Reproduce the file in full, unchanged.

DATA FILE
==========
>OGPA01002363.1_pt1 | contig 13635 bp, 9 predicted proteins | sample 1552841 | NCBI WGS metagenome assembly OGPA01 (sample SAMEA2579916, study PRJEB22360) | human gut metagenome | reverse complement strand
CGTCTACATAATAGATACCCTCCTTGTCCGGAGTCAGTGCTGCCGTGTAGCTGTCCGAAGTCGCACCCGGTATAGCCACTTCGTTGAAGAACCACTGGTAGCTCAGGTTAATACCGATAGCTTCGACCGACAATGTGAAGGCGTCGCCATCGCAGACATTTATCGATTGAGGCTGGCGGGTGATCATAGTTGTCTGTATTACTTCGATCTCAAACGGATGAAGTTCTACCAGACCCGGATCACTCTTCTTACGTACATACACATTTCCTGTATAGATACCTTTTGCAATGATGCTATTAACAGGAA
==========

>OGPA01002363.1_pt1 | contig 13635 bp, 9 predicted proteins | sample 1552841 | NCBI WGS metagenome assembly OGPA01 (sample SAMEA2579916, study PRJEB22360) | human gut metagenome | reverse complement strand
CGTCTACATAATAGATACCCTCCTTGTCCGGAGTCAGTGCTGCCGTGTAGCTGTCCGAAGTCGCACCCGGTATAGCCACTTCGTTGAAGAACCACTGGTAGCTCAGGTTAATACCGATAGCTTCGACCGACAATGTGAAGGCGTCGCCATCGCAGACATTTATCGATTGAGGCTGGCGGGTGATCATAGTTGTCTGTATTACTTCGATCTCAAACGGATGAAGTTCTACCAGACCCGGATCACTCTTCTTACGTACATACACATTTCCTGTATAGATACCTTTTGCAATGATGCTATTAACAGGAA